Supercomputing innovators will be honored with a new award at this year’s SC13 supercomputing conference in Denver. William Pugh of the University of Maryland will receive the inaugural “Test of Time” award for his 1991 paper, “The Omega Test: a Fast and Practical Integer Programming Algorithm for Dependence Analysis.” Continue reading
The Railway Technical Research Institute (RTRI) in Japan has added more muscle to its supercomputer infrastructure for complex railway simulations. The organization, which focuses on research and development of railway-related science and technology, has deployed a Cray XC30-AC supercomputer, Cray CS300 cluster supercomputer, and a Cray Sonexion storage system into production.
Technology has certainly gotten faster and smarter, but the human brain remains the clear champ when it comes to raw performance. We’ve written before about attempts to simulate brain function electronically; now researchers at Boise State University have launched a project to build a new computing architecture that mimics the brain called “CIF: Small: Realizing Chip-scale Bio-inspired Spiking Neural Networks with Monolithically Integrated Nano-scale Memristors.” Continue reading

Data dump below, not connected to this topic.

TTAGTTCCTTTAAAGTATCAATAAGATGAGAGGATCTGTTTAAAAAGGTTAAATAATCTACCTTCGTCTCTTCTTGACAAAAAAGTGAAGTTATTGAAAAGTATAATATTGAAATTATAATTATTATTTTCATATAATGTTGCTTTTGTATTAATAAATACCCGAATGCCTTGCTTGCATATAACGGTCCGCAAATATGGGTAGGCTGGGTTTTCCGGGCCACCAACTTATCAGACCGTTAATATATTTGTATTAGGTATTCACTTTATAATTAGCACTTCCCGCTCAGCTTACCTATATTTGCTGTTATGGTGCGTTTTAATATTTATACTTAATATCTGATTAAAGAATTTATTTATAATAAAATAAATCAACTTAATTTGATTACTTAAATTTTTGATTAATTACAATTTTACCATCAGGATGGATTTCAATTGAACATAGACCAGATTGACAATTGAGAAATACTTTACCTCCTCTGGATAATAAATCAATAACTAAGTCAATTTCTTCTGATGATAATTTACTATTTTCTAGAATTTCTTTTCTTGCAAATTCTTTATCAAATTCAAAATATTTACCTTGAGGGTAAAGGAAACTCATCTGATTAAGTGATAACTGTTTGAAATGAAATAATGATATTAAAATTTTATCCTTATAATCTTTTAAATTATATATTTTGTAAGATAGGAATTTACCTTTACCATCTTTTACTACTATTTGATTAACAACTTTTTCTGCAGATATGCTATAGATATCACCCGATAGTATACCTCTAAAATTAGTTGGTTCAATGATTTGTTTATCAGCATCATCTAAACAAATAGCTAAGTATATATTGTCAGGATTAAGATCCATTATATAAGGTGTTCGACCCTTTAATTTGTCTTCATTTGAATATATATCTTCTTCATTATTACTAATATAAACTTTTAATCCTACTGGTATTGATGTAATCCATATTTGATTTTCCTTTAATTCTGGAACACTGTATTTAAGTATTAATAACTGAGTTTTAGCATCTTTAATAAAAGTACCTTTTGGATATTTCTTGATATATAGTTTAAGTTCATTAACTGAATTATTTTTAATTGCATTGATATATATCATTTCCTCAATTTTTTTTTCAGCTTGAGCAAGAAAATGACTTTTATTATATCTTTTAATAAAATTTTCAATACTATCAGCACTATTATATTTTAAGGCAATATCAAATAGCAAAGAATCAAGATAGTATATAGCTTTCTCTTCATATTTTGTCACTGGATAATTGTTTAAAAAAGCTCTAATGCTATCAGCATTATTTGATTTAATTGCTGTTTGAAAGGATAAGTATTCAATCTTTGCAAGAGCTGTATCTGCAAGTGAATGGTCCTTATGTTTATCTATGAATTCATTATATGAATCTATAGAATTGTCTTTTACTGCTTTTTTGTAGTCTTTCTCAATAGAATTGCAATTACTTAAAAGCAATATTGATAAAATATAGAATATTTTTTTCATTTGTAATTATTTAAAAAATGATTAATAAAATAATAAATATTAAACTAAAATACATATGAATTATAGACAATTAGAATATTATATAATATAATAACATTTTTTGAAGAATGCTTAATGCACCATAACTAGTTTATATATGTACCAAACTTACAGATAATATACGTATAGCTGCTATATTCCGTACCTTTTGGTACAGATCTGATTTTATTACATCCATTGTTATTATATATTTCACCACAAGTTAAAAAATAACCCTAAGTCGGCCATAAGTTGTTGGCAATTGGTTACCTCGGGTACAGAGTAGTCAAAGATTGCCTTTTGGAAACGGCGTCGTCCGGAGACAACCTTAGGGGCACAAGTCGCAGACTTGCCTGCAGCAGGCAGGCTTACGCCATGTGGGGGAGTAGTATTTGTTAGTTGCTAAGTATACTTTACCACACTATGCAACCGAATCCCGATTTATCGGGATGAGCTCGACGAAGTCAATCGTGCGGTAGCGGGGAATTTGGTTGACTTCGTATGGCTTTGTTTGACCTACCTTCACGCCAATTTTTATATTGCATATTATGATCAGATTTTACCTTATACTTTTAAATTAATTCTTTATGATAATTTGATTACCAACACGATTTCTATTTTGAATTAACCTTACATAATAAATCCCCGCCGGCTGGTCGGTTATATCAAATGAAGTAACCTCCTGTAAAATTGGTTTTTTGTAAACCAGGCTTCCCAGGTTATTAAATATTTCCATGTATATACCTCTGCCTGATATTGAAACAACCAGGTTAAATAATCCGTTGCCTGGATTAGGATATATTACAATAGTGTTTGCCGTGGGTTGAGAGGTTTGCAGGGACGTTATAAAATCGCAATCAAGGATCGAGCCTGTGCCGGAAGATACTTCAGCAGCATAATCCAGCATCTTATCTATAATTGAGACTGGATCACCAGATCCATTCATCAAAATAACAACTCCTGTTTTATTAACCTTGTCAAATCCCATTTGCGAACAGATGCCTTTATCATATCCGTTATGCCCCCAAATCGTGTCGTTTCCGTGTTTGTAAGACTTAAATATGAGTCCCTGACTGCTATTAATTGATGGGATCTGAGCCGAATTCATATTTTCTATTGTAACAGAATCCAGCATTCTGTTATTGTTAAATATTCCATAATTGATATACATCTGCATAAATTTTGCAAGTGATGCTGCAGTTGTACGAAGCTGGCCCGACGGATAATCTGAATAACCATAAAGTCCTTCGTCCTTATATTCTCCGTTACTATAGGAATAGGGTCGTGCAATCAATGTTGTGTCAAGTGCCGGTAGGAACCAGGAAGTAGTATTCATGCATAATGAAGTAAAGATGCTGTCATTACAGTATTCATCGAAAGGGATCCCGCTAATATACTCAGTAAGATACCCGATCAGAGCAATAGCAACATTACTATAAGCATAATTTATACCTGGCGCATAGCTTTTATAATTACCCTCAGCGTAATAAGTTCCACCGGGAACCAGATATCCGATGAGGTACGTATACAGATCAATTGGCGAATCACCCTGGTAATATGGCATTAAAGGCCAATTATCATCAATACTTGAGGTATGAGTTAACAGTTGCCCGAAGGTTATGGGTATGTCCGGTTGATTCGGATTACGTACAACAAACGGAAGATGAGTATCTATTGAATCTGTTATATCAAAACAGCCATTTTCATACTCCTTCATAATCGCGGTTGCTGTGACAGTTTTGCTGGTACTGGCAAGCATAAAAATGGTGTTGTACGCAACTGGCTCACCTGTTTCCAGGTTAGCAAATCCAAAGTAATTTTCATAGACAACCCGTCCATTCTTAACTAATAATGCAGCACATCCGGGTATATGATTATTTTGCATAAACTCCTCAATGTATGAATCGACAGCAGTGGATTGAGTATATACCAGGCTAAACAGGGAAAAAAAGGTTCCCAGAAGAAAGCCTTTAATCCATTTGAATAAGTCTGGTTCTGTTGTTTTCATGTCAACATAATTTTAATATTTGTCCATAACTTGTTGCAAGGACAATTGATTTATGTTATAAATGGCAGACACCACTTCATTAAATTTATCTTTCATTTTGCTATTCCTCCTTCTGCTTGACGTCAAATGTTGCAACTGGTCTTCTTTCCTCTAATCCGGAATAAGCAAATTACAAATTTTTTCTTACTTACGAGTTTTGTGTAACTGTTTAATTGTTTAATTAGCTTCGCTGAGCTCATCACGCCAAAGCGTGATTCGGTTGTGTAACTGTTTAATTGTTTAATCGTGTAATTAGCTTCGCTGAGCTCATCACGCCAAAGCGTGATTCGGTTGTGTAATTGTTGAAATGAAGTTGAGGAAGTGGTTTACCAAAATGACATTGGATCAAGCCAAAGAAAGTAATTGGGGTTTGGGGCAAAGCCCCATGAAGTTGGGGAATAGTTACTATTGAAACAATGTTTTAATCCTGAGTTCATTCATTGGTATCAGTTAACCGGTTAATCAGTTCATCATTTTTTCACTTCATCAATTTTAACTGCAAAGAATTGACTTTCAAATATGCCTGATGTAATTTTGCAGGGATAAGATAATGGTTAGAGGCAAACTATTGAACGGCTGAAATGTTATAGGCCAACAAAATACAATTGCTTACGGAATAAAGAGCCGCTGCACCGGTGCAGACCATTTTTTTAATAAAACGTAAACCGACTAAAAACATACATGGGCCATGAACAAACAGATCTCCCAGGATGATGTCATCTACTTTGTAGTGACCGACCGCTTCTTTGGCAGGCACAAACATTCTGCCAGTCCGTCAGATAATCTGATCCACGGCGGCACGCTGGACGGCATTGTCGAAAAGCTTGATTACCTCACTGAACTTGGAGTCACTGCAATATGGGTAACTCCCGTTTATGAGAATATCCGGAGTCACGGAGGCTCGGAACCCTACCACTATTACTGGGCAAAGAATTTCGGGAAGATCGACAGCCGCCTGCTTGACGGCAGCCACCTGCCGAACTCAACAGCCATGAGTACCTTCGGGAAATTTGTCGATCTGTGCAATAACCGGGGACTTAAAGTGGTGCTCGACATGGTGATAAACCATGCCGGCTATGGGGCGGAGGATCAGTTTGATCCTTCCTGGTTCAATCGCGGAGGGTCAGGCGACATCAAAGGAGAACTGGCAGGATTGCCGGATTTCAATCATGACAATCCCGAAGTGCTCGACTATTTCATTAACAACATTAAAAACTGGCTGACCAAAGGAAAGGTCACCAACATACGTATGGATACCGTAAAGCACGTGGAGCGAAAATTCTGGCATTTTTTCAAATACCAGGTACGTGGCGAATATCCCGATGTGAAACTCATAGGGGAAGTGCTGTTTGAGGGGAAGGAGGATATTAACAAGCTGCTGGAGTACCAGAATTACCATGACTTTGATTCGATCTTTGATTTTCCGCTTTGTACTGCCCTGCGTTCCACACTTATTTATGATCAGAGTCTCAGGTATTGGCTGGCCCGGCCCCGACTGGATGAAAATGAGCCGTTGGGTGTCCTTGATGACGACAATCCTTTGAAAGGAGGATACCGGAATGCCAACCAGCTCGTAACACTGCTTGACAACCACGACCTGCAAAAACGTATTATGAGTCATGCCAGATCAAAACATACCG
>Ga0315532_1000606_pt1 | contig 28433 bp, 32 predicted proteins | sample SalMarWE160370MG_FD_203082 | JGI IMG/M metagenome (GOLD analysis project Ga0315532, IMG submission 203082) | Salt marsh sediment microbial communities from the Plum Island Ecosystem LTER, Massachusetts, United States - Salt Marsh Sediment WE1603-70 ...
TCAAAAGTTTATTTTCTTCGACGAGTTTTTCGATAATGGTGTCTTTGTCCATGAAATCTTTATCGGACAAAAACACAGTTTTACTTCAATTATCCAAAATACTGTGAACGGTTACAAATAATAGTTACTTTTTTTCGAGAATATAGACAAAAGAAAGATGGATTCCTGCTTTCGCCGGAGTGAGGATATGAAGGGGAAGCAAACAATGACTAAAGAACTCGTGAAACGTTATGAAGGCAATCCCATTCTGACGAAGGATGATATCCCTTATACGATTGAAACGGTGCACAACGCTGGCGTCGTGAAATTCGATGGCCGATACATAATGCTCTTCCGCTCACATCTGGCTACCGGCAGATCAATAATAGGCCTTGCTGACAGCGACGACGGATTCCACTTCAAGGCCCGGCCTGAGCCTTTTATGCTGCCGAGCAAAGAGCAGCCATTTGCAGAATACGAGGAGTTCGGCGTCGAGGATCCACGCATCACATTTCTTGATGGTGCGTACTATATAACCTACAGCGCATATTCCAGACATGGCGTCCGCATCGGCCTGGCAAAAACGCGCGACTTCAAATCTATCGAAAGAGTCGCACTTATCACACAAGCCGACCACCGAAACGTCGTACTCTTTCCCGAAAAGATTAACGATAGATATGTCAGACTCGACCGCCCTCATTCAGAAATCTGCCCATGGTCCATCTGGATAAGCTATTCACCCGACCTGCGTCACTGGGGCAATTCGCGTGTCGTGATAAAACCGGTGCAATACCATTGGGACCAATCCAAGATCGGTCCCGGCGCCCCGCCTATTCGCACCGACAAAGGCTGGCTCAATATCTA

Our daily lives are so busy that’s it’s easy to forget something. The most primitive solution to this dilemma is to tie a piece of string around a finger and knot it. In theory, every time you see the knot, you’ll remember what it is you’ve forgotten.
Researchers at the University of Hamburg have a plan to improve your computer’s hard drive memory by tying it into similar knots. In place of iron-based magnetics, which can fail at high temperatures, or if you attempt to store too much information, the scientists are working with knots of magnetic atoms called skyrmions. Continue reading
In the movies, any time an alien race has technology based on organic processes, it’s inevitably sticky or gooey. As a kid, that kind of thing was gross. As an adult, it makes no sense. What kind of engineer, regardless of origin, is going to design a system that continually loses parts and gums itself up with every use, no matter how simple?
Fortunately for us, real organic electronics are neither sticky nor gooey, and now they may have gotten a boost in performance thanks to a new printing process. The U.S. Department of Energy’s SLAC National Accelerator Laboratory and Stanford University have teamed up to improve the process responsible for building low-cost solar cells, flexible displays and a number of other electronics products. Continue reading